RAF Merlins get ready for Afghanistan

In Iraq Merlins proved their worth. Now the RAF prepares its helicopters and crews for the challenge of Afghanistan.

With all RAF aircraft out of Iraq, the priority is now to get all available helicopters to troops in Afghanistan.

The Merlin – used mainly to move troops and supplies and evacuate casualties – should be there by the end of the year, increasing the number of UK helicopters by 25 per cent.

Merlin HC3 preparing to take-off.

Merlin HC3 preparing to take-off.

[Picture: SAC Martin ‘Taz’ Hetherington, Crown Copyright/MOD 2005]

Preparation for the Merlins’ new mission began at RAF Benson. First the helicopters and crews must be made ready to operate in the harsh conditions of Afghanistan:

“Afghanistan and Iraq are very different theatres, so we’ve got a series of modifications to make to enable the aircraft to cope with the different conditions and threats they will face out there,” said Wing Commander Ross Richards, who is overseeing preparation of the Merlins at RAF Benson.

“Adding the heat and the increase in altitude together, the aircraft has to work harder – the air is thinner and they have to work closer to the edge of their performance envelope.”

To help them cope with the demands of Afghanistan the helicopters will be fitted with new rotor blades that are more effective in the heat and improvements will be made to the defensive aid suite, which safeguards the aircraft from threats on the ground.

Pilots and crewmen must also be trained to operate the upgraded Merlins in tough conditions:

“The engines become more limited and less responsive in the thinner air so you have to be more careful and think about how heavy you are – and remember it’s not just another sunny day at Benson,” said Flight Lieutenant Ross Norman, a helicopter pilot.

Also, in Iraq the areas we were working in were mostly flat deserts and open land or urban areas; Afghanistan is very different.”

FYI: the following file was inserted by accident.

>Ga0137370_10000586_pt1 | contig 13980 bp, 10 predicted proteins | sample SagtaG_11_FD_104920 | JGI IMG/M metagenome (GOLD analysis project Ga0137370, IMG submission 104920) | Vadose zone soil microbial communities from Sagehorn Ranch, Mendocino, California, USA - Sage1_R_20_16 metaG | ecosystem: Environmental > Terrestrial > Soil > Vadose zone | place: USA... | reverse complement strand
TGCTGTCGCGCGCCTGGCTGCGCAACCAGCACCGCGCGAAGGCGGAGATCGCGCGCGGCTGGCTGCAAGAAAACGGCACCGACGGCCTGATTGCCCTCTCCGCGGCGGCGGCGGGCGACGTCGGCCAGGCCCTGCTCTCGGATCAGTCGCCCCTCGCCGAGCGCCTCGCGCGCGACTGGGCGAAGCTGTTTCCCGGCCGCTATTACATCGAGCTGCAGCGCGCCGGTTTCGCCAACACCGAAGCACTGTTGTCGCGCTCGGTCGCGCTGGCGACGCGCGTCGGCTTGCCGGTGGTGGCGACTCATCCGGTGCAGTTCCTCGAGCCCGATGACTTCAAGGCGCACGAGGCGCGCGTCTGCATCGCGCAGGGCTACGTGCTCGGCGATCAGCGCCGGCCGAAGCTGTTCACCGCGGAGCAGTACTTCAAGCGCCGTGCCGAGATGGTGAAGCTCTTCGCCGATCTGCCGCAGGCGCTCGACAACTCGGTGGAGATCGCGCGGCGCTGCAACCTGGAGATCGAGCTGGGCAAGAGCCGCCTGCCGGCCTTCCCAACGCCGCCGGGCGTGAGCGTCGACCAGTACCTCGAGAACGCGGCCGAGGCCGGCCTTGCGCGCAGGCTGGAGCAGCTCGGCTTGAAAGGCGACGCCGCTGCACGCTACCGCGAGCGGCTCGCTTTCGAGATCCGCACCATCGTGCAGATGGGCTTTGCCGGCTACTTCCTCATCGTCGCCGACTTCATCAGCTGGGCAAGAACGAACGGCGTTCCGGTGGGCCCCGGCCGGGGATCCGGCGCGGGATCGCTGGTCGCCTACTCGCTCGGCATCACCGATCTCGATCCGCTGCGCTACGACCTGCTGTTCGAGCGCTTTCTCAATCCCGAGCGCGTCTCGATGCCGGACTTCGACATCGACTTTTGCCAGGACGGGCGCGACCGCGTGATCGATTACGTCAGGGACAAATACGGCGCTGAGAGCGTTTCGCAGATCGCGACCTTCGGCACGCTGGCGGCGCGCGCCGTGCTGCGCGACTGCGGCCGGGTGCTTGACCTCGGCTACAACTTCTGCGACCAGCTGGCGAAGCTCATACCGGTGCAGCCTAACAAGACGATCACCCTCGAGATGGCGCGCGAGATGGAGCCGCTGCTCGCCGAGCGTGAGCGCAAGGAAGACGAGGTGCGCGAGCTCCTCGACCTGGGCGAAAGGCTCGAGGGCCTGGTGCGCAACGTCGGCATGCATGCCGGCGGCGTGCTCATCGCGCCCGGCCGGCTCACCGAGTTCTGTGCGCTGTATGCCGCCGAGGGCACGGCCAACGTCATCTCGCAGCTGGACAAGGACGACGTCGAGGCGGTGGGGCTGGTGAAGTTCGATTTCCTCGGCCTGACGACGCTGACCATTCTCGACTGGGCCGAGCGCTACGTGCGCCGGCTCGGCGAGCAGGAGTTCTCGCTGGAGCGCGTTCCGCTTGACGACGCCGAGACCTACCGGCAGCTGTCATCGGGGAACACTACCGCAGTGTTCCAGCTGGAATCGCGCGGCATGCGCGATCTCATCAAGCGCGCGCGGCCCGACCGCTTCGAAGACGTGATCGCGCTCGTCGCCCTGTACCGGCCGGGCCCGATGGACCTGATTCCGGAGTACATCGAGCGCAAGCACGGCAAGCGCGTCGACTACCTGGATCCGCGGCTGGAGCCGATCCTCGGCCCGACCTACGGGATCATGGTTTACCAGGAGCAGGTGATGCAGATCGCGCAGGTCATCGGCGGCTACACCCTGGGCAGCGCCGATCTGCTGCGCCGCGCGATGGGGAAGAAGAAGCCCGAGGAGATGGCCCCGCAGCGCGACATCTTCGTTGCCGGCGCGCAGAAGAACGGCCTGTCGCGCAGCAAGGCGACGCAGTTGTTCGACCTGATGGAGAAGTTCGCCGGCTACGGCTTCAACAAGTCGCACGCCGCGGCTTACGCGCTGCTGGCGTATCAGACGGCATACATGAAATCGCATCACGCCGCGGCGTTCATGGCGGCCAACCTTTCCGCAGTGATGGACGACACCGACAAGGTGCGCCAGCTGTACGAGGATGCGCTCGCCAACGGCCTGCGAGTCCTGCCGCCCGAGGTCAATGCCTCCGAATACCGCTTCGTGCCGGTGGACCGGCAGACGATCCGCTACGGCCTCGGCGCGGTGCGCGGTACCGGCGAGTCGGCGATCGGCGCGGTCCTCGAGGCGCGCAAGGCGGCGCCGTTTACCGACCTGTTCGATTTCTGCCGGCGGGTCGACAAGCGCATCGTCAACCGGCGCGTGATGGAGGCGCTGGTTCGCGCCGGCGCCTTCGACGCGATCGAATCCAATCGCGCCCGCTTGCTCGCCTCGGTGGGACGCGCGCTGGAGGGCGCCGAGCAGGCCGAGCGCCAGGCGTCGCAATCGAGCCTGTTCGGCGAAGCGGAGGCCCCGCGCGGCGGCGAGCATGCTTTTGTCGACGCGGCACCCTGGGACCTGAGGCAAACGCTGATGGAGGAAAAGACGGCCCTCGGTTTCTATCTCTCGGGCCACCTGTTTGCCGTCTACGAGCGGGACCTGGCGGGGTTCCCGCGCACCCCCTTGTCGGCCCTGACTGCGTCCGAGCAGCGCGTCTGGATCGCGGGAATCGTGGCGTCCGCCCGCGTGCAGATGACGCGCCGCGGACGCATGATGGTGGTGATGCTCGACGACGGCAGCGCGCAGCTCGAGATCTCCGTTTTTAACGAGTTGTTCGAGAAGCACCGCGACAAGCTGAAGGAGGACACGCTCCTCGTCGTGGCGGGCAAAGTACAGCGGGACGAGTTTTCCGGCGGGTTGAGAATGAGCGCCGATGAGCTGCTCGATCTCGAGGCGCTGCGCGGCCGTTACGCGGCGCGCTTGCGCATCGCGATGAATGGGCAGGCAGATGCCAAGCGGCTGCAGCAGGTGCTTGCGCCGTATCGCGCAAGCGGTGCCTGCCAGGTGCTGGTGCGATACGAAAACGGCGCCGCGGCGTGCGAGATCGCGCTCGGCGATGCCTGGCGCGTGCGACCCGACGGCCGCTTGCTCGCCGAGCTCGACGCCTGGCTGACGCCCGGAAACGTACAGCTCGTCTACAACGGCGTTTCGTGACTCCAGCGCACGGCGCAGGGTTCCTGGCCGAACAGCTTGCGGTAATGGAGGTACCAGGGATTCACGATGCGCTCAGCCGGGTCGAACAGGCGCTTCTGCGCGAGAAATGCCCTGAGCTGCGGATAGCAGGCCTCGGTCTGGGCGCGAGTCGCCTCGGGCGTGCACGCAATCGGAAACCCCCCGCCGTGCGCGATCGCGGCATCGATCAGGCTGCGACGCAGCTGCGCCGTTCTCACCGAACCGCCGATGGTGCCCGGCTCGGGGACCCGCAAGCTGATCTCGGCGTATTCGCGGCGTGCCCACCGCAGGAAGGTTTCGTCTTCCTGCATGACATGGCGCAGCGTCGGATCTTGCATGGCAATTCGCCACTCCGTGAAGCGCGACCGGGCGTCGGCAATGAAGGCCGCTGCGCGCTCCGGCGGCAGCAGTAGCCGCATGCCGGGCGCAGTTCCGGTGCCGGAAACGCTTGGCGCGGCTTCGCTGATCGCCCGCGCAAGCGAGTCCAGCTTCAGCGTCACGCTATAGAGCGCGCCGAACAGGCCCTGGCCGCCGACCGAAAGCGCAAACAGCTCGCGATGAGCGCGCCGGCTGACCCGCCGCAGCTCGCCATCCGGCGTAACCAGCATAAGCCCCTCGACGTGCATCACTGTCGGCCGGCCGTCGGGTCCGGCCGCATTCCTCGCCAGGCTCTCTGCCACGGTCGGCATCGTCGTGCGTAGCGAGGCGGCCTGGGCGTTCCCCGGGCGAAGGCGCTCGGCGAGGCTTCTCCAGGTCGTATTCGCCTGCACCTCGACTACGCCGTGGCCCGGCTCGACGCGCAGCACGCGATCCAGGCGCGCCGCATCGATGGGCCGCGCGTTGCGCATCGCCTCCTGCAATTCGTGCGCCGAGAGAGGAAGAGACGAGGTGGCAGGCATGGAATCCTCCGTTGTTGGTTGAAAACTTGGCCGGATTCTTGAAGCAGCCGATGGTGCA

Merlin crews will head to a US air base in the California desert to practise flying in the heat at altitude.

Pilots will fly similar profiles to those they will experience in Afghanistan, both during the day and at night. Ground crew and engineers will practise stripping down the helicopters so they can be transported in the RAF’s C-17 aeroplanes, before rebuilding them:

“We didn’t have to do that for Iraq because the crew were able to fly there but with Afghanistan the distance is too far,” said Station Commander Group Captain Jonathan Burr.

The Merlins fit into the C-17s with just inches to spare when the rotor blades and part of the gearbox have been removed. The whole exercise takes two to three days to perform:

“That along with the heat and altitude are the major challenges that we face, and of course there’s the threat level out there too,” said Group Captain Burr.

An RAF Merlin Mk 3a Helicopter prepares to embark Troops from 1st Battalion, The Coldstream Guards, during Operation JANUB AGHZAI, during 11 Light Brigade's Mission Rehearsal Exercise (MRX) on Salisbury Plain, Wiltshire on Saturday 18th July, 2009.

An RAF Merlin Mk 3a Helicopter prepares to embark Troops from 1st Battalion, The Coldstream Guards, during Operation JANUB AGHZAI, during 11 Light Brigade's Mission Rehearsal Exercise (MRX) on Salisbury Plain, Wiltshire on Saturday 18th July, 2009.

[Picture: Sgt Rob Knight RLC, Crown Copyright/MOD 2009]

RAF Merlin helicopters

  • S3 Rolls Royce / Turbomeca RTM-322 turbine engines
  • length: 74ft 10 inches (22.8m)
  • rotor diameter: 61ft (18.6m)
  • top speed: 192mph (309km/h)
  • crew: one pilot and one navigator or two pilots, and two crewmen
  • main role: movement of troops (up to 24 combat-equipped troops) and equipment around the battlefield and casualty evacuation

This article is taken from the October 2009 edition of Defence Focus.



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